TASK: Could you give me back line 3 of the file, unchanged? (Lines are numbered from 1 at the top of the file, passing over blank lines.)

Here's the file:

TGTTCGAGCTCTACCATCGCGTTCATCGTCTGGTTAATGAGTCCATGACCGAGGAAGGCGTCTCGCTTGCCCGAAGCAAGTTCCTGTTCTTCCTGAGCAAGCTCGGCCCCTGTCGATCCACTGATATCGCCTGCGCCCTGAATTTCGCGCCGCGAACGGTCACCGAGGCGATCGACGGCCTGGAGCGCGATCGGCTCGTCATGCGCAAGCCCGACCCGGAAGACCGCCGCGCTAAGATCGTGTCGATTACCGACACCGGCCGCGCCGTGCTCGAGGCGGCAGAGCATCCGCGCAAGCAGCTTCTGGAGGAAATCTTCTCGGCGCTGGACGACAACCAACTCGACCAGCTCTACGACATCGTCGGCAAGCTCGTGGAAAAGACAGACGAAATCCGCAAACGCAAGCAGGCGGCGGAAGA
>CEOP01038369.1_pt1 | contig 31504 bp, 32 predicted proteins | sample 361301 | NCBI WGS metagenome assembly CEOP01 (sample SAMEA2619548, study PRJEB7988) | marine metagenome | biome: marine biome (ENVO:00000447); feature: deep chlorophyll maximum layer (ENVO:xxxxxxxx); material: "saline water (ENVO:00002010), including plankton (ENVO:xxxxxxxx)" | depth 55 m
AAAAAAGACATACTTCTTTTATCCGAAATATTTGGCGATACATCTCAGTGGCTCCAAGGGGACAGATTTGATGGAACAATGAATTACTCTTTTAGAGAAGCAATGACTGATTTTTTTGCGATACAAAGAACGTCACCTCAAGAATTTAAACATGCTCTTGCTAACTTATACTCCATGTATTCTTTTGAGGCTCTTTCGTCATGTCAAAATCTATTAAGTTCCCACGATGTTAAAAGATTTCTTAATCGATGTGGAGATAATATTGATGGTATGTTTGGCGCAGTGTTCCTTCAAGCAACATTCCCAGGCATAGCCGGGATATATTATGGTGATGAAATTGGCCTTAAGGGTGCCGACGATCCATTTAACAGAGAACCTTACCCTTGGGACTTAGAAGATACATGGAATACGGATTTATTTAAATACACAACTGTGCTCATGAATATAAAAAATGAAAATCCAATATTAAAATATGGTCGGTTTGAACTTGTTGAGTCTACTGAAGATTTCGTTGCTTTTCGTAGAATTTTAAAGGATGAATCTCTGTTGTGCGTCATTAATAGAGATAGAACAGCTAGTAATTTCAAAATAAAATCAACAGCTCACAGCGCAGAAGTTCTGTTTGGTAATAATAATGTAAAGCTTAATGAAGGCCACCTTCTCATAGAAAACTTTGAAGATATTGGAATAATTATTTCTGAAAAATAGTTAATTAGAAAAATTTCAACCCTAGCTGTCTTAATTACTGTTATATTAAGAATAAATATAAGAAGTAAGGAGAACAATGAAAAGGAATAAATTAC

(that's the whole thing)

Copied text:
AAAAAAGACATACTTCTTTTATCCGAAATATTTGGCGATACATCTCAGTGGCTCCAAGGGGACAGATTTGATGGAACAATGAATTACTCTTTTAGAGAAGCAATGACTGATTTTTTTGCGATACAAAGAACGTCACCTCAAGAATTTAAACATGCTCTTGCTAACTTATACTCCATGTATTCTTTTGAGGCTCTTTCGTCATGTCAAAATCTATTAAGTTCCCACGATGTTAAAAGATTTCTTAATCGATGTGGAGATAATATTGATGGTATGTTTGGCGCAGTGTTCCTTCAAGCAACATTCCCAGGCATAGCCGGGATATATTATGGTGATGAAATTGGCCTTAAGGGTGCCGACGATCCATTTAACAGAGAACCTTACCCTTGGGACTTAGAAGATACATGGAATACGGATTTATTTAAATACACAACTGTGCTCATGAATATAAAAAATGAAAATCCAATATTAAAATATGGTCGGTTTGAACTTGTTGAGTCTACTGAAGATTTCGTTGCTTTTCGTAGAATTTTAAAGGATGAATCTCTGTTGTGCGTCATTAATAGAGATAGAACAGCTAGTAATTTCAAAATAAAATCAACAGCTCACAGCGCAGAAGTTCTGTTTGGTAATAATAATGTAAAGCTTAATGAAGGCCACCTTCTCATAGAAAACTTTGAAGATATTGGAATAATTATTTCTGAAAAATAGTTAATTAGAAAAATTTCAACCCTAGCTGTCTTAATTACTGTTATATTAAGAATAAATATAAGAAGTAAGGAGAACAATGAAAAGGAATAAATTAC